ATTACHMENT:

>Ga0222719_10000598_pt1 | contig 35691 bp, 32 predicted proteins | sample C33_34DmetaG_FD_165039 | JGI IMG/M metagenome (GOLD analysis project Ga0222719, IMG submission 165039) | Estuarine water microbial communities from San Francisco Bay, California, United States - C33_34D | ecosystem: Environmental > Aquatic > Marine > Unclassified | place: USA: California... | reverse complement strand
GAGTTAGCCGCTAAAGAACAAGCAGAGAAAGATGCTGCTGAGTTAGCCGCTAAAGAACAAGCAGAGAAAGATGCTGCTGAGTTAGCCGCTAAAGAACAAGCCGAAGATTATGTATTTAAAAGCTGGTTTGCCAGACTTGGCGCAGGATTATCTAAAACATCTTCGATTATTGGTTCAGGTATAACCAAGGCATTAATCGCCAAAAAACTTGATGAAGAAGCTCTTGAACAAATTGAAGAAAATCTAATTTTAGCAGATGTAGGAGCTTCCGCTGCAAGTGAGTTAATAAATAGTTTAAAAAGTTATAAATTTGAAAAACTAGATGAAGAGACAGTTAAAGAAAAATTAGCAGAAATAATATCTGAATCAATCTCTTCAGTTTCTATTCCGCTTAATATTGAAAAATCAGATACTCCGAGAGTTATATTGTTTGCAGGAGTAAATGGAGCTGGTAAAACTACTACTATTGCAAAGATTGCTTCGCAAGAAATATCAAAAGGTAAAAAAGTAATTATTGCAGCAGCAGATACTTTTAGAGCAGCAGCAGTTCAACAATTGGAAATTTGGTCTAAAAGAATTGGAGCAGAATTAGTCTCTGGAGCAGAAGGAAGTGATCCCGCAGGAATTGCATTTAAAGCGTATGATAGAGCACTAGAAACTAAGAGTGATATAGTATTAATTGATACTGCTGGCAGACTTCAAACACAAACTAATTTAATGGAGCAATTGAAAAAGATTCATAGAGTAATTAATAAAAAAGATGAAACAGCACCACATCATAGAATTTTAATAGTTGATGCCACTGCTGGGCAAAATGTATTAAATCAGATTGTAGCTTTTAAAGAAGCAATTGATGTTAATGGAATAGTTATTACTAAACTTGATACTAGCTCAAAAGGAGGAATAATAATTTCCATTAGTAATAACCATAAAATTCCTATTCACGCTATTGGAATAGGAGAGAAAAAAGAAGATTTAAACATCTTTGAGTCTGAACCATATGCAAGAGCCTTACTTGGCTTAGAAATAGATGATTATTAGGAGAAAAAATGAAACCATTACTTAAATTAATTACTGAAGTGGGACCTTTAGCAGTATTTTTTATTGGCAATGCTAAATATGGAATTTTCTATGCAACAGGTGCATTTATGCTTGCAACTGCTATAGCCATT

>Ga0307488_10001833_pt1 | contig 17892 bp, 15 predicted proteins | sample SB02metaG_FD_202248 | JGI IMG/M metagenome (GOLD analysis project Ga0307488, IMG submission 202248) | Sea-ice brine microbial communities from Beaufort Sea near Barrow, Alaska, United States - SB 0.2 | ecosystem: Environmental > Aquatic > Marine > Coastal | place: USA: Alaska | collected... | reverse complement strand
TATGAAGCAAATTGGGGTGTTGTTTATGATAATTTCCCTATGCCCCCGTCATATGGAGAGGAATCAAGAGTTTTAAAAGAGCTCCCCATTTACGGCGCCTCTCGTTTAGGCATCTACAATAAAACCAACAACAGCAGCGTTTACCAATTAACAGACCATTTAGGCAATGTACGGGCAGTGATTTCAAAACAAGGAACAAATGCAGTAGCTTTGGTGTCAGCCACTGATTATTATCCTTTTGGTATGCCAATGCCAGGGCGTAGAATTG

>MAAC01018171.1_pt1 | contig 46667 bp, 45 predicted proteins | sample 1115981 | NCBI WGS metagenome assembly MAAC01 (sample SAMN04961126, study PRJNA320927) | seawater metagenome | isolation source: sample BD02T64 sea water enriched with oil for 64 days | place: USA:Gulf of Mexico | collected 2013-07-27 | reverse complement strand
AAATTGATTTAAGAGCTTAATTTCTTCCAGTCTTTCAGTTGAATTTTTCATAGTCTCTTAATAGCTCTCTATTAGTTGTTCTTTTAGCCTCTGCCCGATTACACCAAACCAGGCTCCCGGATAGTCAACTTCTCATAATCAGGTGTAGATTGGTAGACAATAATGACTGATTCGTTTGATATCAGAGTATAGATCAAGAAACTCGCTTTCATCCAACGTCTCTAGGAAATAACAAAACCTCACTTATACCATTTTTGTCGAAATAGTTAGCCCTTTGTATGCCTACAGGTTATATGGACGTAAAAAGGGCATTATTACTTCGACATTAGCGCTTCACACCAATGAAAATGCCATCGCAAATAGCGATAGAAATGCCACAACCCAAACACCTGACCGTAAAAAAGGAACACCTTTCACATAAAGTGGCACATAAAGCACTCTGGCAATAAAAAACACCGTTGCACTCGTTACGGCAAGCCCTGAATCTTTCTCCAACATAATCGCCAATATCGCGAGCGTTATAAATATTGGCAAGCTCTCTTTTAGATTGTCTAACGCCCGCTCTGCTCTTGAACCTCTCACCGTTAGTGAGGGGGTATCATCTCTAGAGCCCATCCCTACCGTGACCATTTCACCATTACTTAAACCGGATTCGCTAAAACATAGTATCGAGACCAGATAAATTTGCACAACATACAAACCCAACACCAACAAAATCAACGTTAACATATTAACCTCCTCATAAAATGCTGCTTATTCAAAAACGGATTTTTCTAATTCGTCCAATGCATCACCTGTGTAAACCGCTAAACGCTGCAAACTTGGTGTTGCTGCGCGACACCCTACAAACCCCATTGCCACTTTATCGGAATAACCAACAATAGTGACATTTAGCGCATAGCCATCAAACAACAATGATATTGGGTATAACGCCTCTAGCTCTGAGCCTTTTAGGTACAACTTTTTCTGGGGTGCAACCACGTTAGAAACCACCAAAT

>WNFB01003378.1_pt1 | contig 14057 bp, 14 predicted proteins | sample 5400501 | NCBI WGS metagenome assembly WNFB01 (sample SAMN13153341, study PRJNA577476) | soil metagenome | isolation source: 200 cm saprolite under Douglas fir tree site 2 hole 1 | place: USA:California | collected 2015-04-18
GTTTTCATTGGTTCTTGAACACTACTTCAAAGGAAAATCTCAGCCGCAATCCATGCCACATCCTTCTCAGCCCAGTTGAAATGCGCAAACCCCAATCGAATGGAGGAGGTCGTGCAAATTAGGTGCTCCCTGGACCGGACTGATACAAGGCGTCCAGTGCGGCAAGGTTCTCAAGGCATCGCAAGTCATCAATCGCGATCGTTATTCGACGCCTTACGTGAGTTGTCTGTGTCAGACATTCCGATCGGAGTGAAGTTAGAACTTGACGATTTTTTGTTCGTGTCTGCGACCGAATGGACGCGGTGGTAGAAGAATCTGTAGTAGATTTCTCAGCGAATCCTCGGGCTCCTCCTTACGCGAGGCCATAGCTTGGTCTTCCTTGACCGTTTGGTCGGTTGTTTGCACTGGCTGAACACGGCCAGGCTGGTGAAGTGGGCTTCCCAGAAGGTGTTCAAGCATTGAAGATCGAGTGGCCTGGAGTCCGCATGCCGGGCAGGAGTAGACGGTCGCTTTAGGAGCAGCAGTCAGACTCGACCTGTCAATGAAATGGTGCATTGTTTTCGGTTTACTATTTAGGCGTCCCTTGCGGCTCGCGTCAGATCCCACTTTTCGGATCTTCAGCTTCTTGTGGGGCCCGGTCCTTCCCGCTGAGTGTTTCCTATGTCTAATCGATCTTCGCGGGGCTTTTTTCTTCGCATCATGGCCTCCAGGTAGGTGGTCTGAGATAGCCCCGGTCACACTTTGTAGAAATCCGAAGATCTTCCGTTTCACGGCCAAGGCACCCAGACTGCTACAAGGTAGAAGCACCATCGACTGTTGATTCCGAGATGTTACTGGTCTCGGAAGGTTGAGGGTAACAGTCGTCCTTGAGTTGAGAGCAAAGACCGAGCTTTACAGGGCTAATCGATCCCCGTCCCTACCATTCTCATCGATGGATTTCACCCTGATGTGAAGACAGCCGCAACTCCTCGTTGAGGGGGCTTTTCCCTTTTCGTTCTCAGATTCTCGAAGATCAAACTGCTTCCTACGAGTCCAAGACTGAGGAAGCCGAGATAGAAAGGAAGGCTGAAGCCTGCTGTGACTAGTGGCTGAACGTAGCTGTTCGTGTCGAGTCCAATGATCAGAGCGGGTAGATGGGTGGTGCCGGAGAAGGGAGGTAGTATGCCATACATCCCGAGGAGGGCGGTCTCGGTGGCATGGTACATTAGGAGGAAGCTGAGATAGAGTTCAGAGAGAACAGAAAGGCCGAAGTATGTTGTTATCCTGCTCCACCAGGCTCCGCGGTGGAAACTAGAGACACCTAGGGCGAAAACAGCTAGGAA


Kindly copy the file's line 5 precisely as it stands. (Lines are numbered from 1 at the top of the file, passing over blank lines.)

>MAAC01018171.1_pt1 | contig 46667 bp, 45 predicted proteins | sample 1115981 | NCBI WGS metagenome assembly MAAC01 (sample SAMN04961126, study PRJNA320927) | seawater metagenome | isolation source: sample BD02T64 sea water enriched with oil for 64 days | place: USA:Gulf of Mexico | collected 2013-07-27 | reverse complement strand